In One Nation, Mr Bigger Preaches Unity In Nigeria
Worried about the current situation in the country that pitches on tribe against the other, gospel music artiste, Bigger Ibekwe, has released a new song entitled One Nation. The track, which is gradually picking on air, will be followed with a video that will celebrate Nigeria’s unity in diversity.
Speaking on the inspiration behind the new song, Ibekwe explained, “This is not entirely gospel, but it still preaches unity, love and oneness. With this song, I’m calling on all Nigerians to come together as one and build this country.”
According to Mr Bigger, since 1914 when Nigeria was amalgamated, this is the worst period in the life of this country. “Actually, I was passing through Teslim Balogun Stadium, Surulere , and I saw a very large poster that reads, ‘If we have to move, it must be together.’ That particular poster engaged me in thought and I began to think about this country on how far we have gone; where we are and all the stuff and that was what triggered this work,” he said.
According to the singer, time has come for all Nigeria, no matter tribe or religion, to join hands together to build a great nation.“When you look at the situation of the country, you will see reasons why we have to start preaching unity. Since after the Civil War, there had never been a time we had it this bad; when everybody is talking about separation. The situation of the country actually prompted this work,” he said.
On the video for the track, he said, “We are working on the video, though the audio is out already. This is not just one-off single; it’s a call for Nigerians to come together. I purposely and deliberately did it single so, when you get it, you are hearing no other thing but the call for unity.”
On the importance of unity to Nigeria, he said, “the greatest ingredients that a country should possess is oneness and unity; that’s what makes you thick. If you are not united, if you are divided, you are destroyed already.”He continued: “America is America because of unity; China is China because of unity; Germany is Germany because of its unity. If you’re a policeman or an army officer and the US sent you on a mission, there’s always a second person watching your back; your colleague is behind you. If there’s any incident, he will take care of it and defend you. But if there’s no unity, he will be the one to even shoot you from behind.”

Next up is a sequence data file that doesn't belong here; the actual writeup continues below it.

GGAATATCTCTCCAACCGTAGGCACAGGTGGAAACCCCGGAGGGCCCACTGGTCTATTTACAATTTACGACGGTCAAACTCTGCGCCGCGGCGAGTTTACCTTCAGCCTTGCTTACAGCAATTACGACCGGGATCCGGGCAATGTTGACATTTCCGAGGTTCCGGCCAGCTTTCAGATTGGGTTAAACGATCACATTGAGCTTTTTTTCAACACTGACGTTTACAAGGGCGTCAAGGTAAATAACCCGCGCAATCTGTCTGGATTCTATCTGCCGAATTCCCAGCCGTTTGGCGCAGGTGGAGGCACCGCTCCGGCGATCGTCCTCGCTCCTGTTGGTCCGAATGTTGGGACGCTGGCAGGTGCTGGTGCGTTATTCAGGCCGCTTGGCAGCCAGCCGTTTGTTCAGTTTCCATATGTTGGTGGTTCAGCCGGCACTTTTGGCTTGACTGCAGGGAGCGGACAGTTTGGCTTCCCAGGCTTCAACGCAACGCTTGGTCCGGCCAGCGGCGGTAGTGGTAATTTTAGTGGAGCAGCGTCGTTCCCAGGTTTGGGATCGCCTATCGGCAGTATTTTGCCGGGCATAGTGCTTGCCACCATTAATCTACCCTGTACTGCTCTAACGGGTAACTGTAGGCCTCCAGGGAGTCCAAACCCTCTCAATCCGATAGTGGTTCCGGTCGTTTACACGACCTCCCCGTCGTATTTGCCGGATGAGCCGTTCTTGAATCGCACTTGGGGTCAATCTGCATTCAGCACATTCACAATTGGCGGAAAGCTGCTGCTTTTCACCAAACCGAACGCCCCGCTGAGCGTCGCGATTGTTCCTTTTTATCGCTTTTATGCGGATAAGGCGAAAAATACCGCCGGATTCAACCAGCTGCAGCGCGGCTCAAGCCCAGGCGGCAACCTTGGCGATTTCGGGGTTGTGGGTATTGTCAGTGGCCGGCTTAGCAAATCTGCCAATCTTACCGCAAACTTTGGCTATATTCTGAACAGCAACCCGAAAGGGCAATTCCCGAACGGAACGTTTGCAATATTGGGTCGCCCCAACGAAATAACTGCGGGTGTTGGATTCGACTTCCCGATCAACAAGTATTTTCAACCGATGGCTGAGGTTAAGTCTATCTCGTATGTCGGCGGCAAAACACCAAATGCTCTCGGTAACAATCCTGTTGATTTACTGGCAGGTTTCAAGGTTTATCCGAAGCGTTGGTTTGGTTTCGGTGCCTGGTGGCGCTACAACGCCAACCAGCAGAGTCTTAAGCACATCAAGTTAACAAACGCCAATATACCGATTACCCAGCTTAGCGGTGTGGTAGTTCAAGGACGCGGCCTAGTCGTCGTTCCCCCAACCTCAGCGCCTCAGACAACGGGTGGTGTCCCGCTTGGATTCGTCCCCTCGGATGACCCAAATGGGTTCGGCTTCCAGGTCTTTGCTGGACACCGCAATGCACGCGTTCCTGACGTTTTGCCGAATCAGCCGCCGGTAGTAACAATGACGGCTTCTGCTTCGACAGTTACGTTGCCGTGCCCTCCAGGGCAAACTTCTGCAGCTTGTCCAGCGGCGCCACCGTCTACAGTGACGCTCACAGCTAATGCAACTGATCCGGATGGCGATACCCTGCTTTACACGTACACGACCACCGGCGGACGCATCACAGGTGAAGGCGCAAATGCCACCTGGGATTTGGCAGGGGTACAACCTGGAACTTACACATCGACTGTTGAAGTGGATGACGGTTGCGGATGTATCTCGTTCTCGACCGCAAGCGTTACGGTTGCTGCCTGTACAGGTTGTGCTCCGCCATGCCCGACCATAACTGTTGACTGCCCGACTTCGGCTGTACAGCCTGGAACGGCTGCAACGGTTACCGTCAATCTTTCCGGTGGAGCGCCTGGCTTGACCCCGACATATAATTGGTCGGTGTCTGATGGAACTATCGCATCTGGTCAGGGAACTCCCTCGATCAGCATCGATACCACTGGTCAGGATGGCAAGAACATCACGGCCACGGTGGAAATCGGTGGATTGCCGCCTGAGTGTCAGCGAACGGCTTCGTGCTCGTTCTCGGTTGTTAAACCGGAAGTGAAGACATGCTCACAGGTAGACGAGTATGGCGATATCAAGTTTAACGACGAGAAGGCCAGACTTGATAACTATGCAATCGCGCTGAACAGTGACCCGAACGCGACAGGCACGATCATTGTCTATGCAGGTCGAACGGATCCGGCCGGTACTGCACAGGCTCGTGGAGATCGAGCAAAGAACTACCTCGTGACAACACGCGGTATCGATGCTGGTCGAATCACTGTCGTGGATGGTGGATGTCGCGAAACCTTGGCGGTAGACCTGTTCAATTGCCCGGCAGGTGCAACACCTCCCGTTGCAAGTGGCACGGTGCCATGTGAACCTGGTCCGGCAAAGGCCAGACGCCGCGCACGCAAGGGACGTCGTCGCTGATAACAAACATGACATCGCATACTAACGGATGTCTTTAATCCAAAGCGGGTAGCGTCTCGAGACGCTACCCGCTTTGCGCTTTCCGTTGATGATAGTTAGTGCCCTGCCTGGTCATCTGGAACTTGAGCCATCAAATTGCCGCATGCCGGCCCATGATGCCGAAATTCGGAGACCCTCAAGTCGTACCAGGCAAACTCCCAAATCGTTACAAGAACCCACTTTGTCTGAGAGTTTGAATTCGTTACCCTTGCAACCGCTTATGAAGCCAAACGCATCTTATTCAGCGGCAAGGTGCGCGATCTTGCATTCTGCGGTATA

On the power of music as a tool for change, Ibekwe noted that, “I have been calling on musicians to recognise the power in their work. Recently, a newspaper reported of a young man, who said it was the lyrics of a musician that pushed him into fraud; that’s the power of music. Now, if we as musicians, who speak to the public, could champion causes that are noble, you will see changes in our society.”
Recalling his early days with music, he said, “My mother is a great composer; she still composes great gospel music till today. She’s about 87 years now, but she still sings for Christ. So, in the family, I think God decided to honour me; I inherited it from her. So, you see yourself all of a sudden singing. In school, I used to perform,” he said.
A graduate of Theatre Arts from University of Benin, Ibekwe proceeded to the Fu Gen Catholic University in Taiwan where he studied Chinese Language and Culture. He later went to the Deakin University in Australia, where he studied International Relations and Politics, then went to the Nigerian Institute of Journalism for training in print journalism.
“The unity in China actually is something that I envy. I look at China as the template that we should copy; they are so many, but they are so united. They have more than 3700 ethnic groups, but they are one. So, move out of China and go to America, you see how united they are, irrespective of the diverse cultures. So, I keep asking, who taught us to hate each other? My experience and my exposure actually are instrumental to the urge to create unity in this country,” he said.